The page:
A workforce-development practice prominently and effectively deployed in international settings, apprenticeship has generated heightened interest in the United States. President Barack Obama has sought to double the number of apprentices within five years, with the United States Department of Labor awarding $175 million in American Apprenticeship Grants. New Jersey Senator Cory Booker partnered with South Carolina Senator Tim Scott to sponsor the LEAP – Leveraging and Energizing America’s Apprenticeship Programs – Act, which would deliver a federal tax credit to employers who hire apprentices.1 These efforts seek to fortify weaknesses undermining both the supply and demand sides of the equation: firms reportedly cannot locate sufficiently skilled talent and individuals lack the training to participate more meaningfully in the economy. Updated versions of centuries-old apprenticeship models could cultivate an adaptable workforce more attuned to the competitive needs of the private sector, while simultaneously equipping citizens with professional proficiencies in a practical, cost-efficient manner, results that invariably bolster the middle class. Apprenticeship has ranked highly as a priority in several states, particularly South Carolina. Borrowing from these examples, New Jersey could craft an apprenticeship strategy built on funding, promotion and technical assistance.

Apprenticeships have existed in the United States since the nation’s inception. More formally, Wisconsin established the first state registered apprenticeship program in 1911, while Congress enacted the National Apprenticeship Act in 1937.2 The modern apprenticeship involves on-the-job training and classroom instruction, leading to an industry credential, with the apprentice earning a salary during the process. Ideally, the sponsoring employer will retain the apprentice upon completion. The United States Department of Labor reports 405,900 apprentices in the nation as of October 2015. 3

The elevated attention recently paid to apprenticeship speaks to a structural gap in the economy, a ravine dug by the converging tributaries of unmet employer need and inadequate skills training. According to Bruce Katz and Mark Muro of the Brookings Institution, “Many employers report difficulty filling even the lowest-level advanced-skill jobs. States can fix this by creating apprenticeship and workforce-development programs.”4 A 2015 survey by the Manpower Group reinforces this observation, as 32 percent of employers in the United States cite a shortage of talent as the greatest challenge in filling vacancies, with individuals in the skilled trades the most difficult to locate.5 The trend promises to continue in a problematic direction, as a study by Georgetown University’s Center on Education and the Workforce projects a shortage of 4.7 million individuals with certain postsecondary credentials by 2018. 6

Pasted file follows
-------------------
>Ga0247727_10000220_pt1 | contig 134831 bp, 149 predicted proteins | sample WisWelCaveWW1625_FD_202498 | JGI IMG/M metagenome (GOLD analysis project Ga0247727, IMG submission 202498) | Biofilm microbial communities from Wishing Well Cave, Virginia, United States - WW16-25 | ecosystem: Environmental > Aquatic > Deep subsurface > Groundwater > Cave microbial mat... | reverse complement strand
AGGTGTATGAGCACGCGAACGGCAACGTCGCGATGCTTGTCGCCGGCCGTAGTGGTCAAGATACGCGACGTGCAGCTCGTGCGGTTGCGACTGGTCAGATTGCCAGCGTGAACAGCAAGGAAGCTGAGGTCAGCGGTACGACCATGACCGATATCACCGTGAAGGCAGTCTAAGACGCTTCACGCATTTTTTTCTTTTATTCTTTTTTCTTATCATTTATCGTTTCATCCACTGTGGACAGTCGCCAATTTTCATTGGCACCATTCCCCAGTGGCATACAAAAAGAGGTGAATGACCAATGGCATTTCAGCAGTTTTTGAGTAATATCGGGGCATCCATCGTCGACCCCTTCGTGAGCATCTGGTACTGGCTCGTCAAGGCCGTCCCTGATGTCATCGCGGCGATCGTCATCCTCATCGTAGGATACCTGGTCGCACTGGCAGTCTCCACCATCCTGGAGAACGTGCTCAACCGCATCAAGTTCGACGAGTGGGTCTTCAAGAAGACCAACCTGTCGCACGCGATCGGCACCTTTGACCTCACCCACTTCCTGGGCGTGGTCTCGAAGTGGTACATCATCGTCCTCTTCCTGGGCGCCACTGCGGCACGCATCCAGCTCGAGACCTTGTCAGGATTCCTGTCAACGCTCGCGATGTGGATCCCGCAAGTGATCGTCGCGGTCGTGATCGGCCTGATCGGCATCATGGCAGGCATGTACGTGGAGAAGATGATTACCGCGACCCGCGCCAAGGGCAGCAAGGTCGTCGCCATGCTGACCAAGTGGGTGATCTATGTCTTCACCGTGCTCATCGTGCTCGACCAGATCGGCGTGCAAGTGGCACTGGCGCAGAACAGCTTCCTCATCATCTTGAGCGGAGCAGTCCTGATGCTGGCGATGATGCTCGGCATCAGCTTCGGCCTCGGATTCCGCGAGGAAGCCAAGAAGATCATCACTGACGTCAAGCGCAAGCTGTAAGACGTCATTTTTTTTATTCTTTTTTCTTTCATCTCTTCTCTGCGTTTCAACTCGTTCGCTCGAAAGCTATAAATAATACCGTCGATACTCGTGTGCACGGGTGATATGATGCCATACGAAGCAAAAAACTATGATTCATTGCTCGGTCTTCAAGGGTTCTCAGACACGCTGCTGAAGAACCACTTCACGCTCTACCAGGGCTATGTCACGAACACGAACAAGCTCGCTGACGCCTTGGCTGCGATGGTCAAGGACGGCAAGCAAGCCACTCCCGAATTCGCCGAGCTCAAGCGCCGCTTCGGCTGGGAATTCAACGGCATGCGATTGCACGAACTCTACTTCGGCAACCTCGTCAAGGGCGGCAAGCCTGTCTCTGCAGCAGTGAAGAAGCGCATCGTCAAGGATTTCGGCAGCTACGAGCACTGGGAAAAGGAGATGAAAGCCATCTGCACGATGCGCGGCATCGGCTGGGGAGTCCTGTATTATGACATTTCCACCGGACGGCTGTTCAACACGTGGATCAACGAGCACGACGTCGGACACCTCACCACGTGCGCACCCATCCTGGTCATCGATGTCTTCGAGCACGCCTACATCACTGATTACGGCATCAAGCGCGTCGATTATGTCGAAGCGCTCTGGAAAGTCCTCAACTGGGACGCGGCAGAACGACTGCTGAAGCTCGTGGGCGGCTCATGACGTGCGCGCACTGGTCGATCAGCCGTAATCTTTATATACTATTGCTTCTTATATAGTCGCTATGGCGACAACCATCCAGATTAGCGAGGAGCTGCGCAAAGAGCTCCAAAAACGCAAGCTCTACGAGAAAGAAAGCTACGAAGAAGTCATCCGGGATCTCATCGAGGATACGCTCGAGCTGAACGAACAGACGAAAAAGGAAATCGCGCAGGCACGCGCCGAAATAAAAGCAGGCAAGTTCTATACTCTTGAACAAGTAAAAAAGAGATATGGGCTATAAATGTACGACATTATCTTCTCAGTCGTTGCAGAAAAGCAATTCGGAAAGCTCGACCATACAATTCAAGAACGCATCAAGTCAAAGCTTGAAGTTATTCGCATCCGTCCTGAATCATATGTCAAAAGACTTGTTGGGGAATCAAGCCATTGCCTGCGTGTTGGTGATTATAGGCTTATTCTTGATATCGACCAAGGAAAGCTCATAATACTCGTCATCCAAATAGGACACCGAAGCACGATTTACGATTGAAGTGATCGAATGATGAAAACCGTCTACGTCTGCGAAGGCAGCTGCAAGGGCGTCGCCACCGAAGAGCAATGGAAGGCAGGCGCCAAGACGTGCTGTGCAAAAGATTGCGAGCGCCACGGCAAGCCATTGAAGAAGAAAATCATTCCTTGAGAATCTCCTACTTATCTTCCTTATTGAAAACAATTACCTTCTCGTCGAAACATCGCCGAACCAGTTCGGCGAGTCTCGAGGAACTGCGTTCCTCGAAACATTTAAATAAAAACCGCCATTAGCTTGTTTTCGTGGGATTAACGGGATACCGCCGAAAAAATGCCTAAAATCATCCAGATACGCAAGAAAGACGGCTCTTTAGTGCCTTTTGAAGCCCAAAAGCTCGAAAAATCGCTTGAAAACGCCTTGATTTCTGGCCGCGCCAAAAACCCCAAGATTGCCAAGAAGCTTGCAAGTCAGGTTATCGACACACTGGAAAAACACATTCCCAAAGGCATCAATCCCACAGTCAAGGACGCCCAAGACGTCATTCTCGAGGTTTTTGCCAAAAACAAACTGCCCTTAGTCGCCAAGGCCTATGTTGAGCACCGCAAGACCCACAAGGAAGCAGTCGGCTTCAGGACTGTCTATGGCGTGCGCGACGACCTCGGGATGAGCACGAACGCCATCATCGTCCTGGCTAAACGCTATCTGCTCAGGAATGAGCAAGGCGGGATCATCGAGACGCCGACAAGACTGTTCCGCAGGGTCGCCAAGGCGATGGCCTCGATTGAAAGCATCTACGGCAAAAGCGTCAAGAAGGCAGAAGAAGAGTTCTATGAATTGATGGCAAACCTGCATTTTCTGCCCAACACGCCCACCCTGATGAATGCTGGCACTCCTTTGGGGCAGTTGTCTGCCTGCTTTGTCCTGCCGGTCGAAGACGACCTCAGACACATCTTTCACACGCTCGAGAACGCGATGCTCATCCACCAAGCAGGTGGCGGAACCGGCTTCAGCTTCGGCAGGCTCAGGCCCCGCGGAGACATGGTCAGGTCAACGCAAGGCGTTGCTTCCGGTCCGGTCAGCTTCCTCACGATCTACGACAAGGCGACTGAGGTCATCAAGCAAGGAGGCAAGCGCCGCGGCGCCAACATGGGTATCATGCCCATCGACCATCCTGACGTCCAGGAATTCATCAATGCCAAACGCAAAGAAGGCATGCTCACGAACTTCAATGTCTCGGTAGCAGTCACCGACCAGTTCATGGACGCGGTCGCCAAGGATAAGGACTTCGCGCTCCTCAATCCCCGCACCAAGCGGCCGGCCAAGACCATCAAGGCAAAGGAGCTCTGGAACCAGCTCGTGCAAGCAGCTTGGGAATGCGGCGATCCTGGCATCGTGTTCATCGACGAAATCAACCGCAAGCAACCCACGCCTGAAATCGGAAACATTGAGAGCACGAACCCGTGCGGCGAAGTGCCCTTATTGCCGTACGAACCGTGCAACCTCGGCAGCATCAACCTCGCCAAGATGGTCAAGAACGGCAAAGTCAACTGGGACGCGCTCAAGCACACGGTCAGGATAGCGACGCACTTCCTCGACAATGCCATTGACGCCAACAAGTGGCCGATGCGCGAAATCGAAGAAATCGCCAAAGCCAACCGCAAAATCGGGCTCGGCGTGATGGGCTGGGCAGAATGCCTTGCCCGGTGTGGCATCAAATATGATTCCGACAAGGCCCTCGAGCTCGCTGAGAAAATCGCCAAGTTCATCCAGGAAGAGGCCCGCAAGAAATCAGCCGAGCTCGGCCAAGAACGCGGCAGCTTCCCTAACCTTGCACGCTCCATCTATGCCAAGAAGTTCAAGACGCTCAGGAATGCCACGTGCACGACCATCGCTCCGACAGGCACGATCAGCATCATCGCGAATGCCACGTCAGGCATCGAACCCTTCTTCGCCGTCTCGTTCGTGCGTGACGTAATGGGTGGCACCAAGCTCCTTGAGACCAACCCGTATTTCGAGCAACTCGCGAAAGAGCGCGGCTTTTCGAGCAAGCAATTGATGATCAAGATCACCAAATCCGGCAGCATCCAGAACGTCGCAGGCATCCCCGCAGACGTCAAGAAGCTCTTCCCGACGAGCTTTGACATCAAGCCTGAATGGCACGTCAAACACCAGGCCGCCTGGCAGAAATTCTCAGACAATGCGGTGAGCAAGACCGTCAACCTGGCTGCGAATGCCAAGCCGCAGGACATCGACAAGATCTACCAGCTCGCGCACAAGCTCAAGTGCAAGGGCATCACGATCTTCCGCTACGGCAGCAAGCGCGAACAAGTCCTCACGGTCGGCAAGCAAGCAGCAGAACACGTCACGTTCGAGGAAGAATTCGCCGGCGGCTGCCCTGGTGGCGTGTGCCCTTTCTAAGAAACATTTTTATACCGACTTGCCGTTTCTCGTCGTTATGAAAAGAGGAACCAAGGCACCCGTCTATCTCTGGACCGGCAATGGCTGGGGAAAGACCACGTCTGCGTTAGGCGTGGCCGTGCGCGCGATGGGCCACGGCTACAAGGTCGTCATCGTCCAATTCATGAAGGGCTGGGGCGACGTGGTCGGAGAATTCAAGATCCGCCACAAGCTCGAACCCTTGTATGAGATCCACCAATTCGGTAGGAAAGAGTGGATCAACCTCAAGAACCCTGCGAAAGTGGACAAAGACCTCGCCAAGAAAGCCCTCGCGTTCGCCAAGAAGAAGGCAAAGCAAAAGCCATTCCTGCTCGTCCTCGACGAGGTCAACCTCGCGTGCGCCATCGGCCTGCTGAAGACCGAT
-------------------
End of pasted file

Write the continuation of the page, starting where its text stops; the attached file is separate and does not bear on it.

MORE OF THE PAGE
A system that poorly addresses the needs of employers also fails to prepare prospective workers. Those without education beyond high school often find themselves stranded on the wrong side of the proverbial gap, without the tools or the opportunities to work themselves into the middle class.7 The costs of acquiring education beyond high school can prove prohibitive in many circumstances, creating the space for a viable alternative through which to enter and thrive in the workforce. Apprenticeship presents one such alternative. As the American Council on Education notes, “Apprenticeships have the dual advantage of offering post-secondary education with little or no accumulation of student debt and the possibility of also earning college credit.” 8